In the 2020 CCES, there are 44,131 white respondents. There are 1,892 Southern Baptist Republicans. There are 1,107 non-denom Republicans. There are 1,102 United Methodist Republicans. Democrats in the UMC, ELCA, ECUSA, ABCUSA, DoC, CoC, and PCA combined are 1,296.
Commentary by Dr. Whitesel: Ed is what I call an organic intellectual (Inside the Organic Church, Abingdon Press). That is someone who can take a complex concept and make it easy to understand. An important concept is the differences between first order, second order and third order beliefs. Ed calls these essential (theological) issues, convictional (theo.) issues and preferential (theo.) issues. Church leaders today must grasp the important differences and Ed provides us an important wordage framework.
…I am an evangelical ecumenist, as I’ve described in an earlier article. If we have a common understanding of the gospel, there are some things we can do together, but there are also some things we cannot do together.
… I can’t partner with someone who has differing first-order beliefs in the same way I can partner with someone like Tim, who has differing second-order beliefs than I do but the same first-order beliefs.
Where’s the line?
First-order beliefs are non-negotiable beliefs. I’ve called them essential issues.
They’re issues such as the nature of the gospel, the divinity of Jesus, or the authority of Scripture.
Second-order beliefs are beliefs that would generally place you in different churches. They might be Arminianism, Calvinism, beliefs about gender roles, or baptism, to name a few.
I’ve called them convictional issues.
Third-order beliefs are things that are not a big deal, such as worship style or other preferential issues.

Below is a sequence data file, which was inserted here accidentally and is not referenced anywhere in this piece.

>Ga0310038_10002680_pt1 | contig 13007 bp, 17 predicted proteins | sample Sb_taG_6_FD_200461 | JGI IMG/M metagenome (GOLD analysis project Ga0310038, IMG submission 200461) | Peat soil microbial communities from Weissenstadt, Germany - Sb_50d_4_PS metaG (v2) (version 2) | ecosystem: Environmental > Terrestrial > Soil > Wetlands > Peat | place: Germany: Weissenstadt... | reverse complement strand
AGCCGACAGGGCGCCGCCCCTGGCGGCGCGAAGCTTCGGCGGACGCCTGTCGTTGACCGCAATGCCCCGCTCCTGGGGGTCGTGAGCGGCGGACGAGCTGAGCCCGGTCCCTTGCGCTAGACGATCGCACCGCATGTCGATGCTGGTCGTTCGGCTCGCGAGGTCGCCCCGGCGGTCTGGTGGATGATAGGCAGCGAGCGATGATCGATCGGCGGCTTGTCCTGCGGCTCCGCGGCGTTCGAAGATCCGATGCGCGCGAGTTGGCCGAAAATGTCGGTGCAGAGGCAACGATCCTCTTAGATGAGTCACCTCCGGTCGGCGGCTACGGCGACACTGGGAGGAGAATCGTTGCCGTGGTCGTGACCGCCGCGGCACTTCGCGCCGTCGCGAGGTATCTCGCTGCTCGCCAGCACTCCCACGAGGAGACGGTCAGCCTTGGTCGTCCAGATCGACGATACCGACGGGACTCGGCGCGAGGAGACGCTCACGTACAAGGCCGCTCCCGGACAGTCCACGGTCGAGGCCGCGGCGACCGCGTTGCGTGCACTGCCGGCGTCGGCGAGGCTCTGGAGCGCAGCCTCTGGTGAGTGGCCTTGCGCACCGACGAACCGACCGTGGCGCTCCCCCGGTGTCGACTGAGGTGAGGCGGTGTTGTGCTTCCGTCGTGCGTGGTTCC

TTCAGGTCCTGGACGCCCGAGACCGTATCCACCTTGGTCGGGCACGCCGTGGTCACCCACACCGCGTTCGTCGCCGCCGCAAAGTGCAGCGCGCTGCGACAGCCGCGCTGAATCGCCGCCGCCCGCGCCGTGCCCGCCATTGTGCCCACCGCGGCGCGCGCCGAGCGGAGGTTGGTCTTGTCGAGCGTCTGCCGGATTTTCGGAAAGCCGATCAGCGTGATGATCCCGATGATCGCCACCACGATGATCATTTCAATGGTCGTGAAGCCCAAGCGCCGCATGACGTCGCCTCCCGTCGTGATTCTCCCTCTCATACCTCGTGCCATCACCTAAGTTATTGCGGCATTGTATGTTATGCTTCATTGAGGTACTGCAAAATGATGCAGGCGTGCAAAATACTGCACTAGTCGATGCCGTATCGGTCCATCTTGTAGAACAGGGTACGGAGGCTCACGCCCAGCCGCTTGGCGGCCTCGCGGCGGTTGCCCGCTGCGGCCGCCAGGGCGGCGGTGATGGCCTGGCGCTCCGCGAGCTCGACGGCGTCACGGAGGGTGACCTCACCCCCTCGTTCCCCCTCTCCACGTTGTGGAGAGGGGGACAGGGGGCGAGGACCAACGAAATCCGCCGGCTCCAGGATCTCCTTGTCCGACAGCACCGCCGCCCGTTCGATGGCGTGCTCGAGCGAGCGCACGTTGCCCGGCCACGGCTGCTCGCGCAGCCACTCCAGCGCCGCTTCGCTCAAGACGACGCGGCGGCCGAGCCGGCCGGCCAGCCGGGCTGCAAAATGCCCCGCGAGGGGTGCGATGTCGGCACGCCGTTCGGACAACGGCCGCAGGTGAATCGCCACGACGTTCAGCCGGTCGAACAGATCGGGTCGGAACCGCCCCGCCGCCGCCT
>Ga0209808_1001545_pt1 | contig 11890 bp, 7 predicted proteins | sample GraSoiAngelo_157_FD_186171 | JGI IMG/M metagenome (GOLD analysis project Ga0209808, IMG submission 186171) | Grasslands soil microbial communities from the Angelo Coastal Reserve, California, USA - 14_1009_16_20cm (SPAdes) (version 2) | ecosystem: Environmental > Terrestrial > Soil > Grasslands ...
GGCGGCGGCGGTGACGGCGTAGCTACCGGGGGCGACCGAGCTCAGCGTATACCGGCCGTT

I’ve called them preferential issues.
People who have differing first-order issues are of a different faith. Second-order issues are different denominations. They will limit some partnerships, such as trying to plant a church, but we can still be partners of the same faith. Third-order issues are only a different preference, and we can most easily partner and engage in different ways.
Read more at … https://edstetzer.com/blog/partnering-across-denominations
Commentary by Dr. Whitesel: If you are coaching churches (or just connecting with leaders of a different denomination) it’s helpful to have one place where you can get reliable statistics on their number of churches, their growth or decline, etc. The American Religious Data Archives (ARDA) is the place scholars go for that data. Here is a link to their webpage which includes up-to-date statistical data on all of the major Christian denominations: http://www.thearda.com/landing/index.asp
DENOMINATIONAL WEB PAGES
The ARDA has integrated all of its information about each of the largest denominations and religious groups in the United States into one webpage.
Commentary by Dr. Whitesel. With a plethora of different denominations today, it’s sometimes hard to grasp how they relate to one another. People within a denomination can usually cite their denominational history with ease. But they often don’t know the family tree of other denominations.
Therefore, it can be helpful to have a visual depiction of various denominations’ family trees.
The American Religious Data Archives has created helpful “family trees” for most denominations. Below is the Methodist family tree. You will find more denominational family trees at this link: http://thearda.com/denoms/families/trees/
Explore religious groups in the U.S. by tradition, family and denomination
- ►Evangelical Protestant25.4%
- ►Mainline Protestant14.7%
- ►Historically Black Protestant6.5%
- ►Orthodox Christian0.5%
- Jehovah’s Witness0.8%
- ►Other Christian 0.4%
- Non-Christian Faiths 5.9%
- Other World Religions 0.3%
- ►Other Faiths 1.5%
- Unaffiliated (religious “nones”)22.8%
- ►Nothing in particular15.8%
- Don’t know 0.6%
Geography, Explore religious affiliation data by state, region or select metro areas at the link below…
Read more at … http://www.pewforum.org/religious-landscape-study/